The auditor’s office disagreed and urged the agency to create new policies to ensure split shifts are approved before they’re worked.

In a statement to the Globe, the police force continued its defense of split shifts, saying the scheduling flexibility allows officers to do critical work. Even so, the department said the practice has been curbed significantly since the 2016 policy change; split shifts now only account for about 15 percent of overtime payments.

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In response to the allegation of improper overtime payments, the department fired back at the auditor in its report, saying the methodology was wrong and produced inaccurate results. The department said its own preliminary review found many cases in which officers worked on days off and were contractually entitled to the premium pay rate. Still, the agency said it plans to draft clearer policies this summer.

Separately, the audit found more than 1,900 instances in which police dispatch records showed officers logging in to work, but never logging out. The department blamed technical issues, which they’ve sought to address and have more upgrades planned.

The audit also found that the department had never activated GPS equipment it had bought and installed in vehicles to help ensure officers showed up for assignments.

"[Massachusetts Environmental Police] needs to improve its technology and management accountability to ensure that hours worked are more rigorously tracked and overtime approvals and allocations are more rigorously accounted for,” Bump said in a statement.

The department said in its response to the auditor it cannot use the tracking equipment because of an agreement it has with officers’ union precludes it from doing so.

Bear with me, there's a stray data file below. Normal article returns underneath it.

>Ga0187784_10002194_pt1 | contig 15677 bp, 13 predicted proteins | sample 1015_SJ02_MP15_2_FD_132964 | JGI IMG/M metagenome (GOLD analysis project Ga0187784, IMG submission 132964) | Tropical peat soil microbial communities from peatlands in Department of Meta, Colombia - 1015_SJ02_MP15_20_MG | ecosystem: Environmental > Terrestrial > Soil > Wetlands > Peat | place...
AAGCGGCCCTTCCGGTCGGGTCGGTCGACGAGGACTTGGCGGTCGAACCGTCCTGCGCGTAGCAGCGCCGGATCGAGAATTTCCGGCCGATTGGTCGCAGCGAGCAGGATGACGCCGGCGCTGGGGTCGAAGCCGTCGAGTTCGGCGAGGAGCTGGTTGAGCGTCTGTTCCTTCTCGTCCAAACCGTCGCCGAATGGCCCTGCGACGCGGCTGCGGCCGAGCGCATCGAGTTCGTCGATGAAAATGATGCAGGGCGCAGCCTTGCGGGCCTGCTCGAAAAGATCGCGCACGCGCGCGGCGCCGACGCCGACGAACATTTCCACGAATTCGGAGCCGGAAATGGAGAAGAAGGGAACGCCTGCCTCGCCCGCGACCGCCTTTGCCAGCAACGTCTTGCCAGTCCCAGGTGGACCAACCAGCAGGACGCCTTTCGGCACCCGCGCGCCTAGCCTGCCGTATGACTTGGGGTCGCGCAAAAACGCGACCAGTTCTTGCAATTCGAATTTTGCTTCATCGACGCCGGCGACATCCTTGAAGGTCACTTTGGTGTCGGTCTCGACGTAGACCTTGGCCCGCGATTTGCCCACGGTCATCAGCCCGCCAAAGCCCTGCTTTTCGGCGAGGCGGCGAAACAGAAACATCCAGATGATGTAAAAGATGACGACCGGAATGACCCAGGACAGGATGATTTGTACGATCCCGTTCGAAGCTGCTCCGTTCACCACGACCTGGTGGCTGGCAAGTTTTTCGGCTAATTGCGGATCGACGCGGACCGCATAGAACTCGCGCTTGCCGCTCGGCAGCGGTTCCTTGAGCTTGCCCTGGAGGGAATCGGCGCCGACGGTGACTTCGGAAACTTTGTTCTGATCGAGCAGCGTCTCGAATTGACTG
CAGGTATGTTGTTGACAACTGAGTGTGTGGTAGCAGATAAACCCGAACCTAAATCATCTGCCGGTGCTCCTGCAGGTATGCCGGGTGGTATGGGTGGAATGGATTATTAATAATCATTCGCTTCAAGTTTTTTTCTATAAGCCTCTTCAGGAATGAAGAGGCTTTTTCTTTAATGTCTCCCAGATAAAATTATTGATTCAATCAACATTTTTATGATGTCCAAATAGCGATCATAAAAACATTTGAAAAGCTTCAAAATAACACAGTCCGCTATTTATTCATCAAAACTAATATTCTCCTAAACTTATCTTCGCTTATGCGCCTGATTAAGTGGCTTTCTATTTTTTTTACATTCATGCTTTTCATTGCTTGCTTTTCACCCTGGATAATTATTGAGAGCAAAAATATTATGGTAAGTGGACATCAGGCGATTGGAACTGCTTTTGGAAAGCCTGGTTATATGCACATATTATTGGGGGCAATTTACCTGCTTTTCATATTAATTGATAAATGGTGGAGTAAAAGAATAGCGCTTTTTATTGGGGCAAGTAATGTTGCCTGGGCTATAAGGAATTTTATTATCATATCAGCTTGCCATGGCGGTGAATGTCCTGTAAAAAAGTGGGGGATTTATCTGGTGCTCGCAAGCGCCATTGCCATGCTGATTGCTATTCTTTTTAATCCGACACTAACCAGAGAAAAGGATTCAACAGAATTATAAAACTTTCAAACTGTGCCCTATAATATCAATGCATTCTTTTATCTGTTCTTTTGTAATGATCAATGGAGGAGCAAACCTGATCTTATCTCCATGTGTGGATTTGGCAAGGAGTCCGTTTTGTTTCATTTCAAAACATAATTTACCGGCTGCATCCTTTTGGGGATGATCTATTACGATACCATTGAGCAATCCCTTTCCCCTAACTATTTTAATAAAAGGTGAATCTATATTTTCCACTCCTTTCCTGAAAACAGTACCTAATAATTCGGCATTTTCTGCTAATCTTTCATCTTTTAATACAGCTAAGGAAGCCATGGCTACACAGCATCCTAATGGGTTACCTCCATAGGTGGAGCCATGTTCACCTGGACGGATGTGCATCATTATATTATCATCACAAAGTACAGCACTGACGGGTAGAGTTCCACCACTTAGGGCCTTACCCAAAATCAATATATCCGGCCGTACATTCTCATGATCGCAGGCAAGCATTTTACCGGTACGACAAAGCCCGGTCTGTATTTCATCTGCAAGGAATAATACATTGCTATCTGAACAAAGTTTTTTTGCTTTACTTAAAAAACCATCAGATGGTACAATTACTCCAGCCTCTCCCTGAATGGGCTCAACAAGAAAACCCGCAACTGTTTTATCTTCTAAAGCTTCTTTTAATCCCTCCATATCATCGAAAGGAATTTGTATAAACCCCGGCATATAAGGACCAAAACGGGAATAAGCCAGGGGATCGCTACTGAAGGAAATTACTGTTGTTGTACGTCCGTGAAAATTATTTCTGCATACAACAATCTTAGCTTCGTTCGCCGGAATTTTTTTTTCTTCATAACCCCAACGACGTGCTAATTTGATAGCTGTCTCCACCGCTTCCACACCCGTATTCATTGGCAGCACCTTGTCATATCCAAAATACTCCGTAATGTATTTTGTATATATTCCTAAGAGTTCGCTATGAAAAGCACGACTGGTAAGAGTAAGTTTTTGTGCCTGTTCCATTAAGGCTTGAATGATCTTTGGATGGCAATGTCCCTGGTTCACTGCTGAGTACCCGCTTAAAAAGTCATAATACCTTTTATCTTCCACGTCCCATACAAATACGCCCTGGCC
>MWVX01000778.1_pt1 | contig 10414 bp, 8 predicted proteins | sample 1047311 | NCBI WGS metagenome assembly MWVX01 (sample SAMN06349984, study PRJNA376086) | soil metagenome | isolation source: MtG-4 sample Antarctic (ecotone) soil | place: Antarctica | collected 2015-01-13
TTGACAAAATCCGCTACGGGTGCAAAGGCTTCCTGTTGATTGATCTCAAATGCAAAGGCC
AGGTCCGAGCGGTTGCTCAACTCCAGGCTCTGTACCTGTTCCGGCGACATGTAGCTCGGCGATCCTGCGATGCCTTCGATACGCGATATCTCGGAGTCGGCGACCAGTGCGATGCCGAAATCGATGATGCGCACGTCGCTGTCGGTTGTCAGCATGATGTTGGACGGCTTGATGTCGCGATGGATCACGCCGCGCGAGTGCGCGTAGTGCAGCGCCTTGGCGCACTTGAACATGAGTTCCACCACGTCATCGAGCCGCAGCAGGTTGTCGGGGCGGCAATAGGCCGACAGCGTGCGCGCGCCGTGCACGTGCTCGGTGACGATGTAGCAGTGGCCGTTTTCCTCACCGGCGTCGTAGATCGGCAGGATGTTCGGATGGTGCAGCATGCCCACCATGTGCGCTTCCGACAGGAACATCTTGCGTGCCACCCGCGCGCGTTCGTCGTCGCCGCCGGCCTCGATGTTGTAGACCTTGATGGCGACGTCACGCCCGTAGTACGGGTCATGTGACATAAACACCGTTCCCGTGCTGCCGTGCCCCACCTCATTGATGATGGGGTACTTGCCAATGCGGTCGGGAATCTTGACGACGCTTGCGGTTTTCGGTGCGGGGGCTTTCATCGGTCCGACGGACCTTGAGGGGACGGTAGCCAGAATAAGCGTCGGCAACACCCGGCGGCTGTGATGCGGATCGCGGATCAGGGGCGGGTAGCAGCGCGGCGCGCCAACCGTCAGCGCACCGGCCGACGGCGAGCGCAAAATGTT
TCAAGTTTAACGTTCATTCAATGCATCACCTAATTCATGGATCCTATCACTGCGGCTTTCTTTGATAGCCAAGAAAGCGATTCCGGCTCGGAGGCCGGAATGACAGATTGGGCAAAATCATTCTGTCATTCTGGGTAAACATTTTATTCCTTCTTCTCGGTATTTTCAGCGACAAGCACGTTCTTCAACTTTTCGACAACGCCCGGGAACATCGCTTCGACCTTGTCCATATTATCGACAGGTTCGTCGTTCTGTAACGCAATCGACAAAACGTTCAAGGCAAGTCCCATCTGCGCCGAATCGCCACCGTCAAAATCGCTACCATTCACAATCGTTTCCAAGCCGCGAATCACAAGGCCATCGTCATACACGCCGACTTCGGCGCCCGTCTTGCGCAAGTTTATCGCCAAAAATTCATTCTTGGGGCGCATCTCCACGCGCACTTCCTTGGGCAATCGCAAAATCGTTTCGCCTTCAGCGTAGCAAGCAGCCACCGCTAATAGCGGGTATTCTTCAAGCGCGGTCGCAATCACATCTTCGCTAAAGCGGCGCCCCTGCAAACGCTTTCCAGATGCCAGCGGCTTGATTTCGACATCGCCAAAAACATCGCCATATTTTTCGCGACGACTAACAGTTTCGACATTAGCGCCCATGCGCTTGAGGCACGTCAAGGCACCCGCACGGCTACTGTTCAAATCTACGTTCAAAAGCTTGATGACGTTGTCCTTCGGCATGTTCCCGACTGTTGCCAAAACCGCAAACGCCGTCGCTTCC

Baker has previously said he wants the agency to use GPS technology to bolster accountability. The State Police, following a widespread overtime fraud scandal, has activated GPS-tracking technology across its fleet of cruisers.

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The average base pay of environmental officers is about $85,000, though in recent years about half the force has earned six-figure annual payouts with overtime and private details. The highest-paid officer made $202,758 last year, including $38,652 in overtime and nearly $73,694 from details and other pay, records show.

The audit began in February 2019, just months after the firing of McGinn, who presided over a number of payroll-related controversies.

In the fall of 2016, a series of media reports exposed the agency’s split-shift practice. WCVB also found some officers spent work hours at home or sitting in their trucks during security details. A WBZ-TV report detailed how time sheets showed no gaps in time for officers to travel between shifts.

The revelations prompted a wide-ranging internal review in late 2016, leading to discipline for one officer who split shifts inappropriately and another who worked from home without permission. The agency vowed to curb split shifts. But in the summer of 2018, the Globe reported the practice had continued.

McGinn was fired in the fall of 2018 for allegedly fixing two traffic tickets, installing unauthorized surveillance cameras, and hiring a private investigator to follow an officer. Last summer, McGinn filed a federal lawsuit asserting that he was wrongfully terminated as retaliation for reporting unethical and illegal conduct within the agency. The suit is still pending.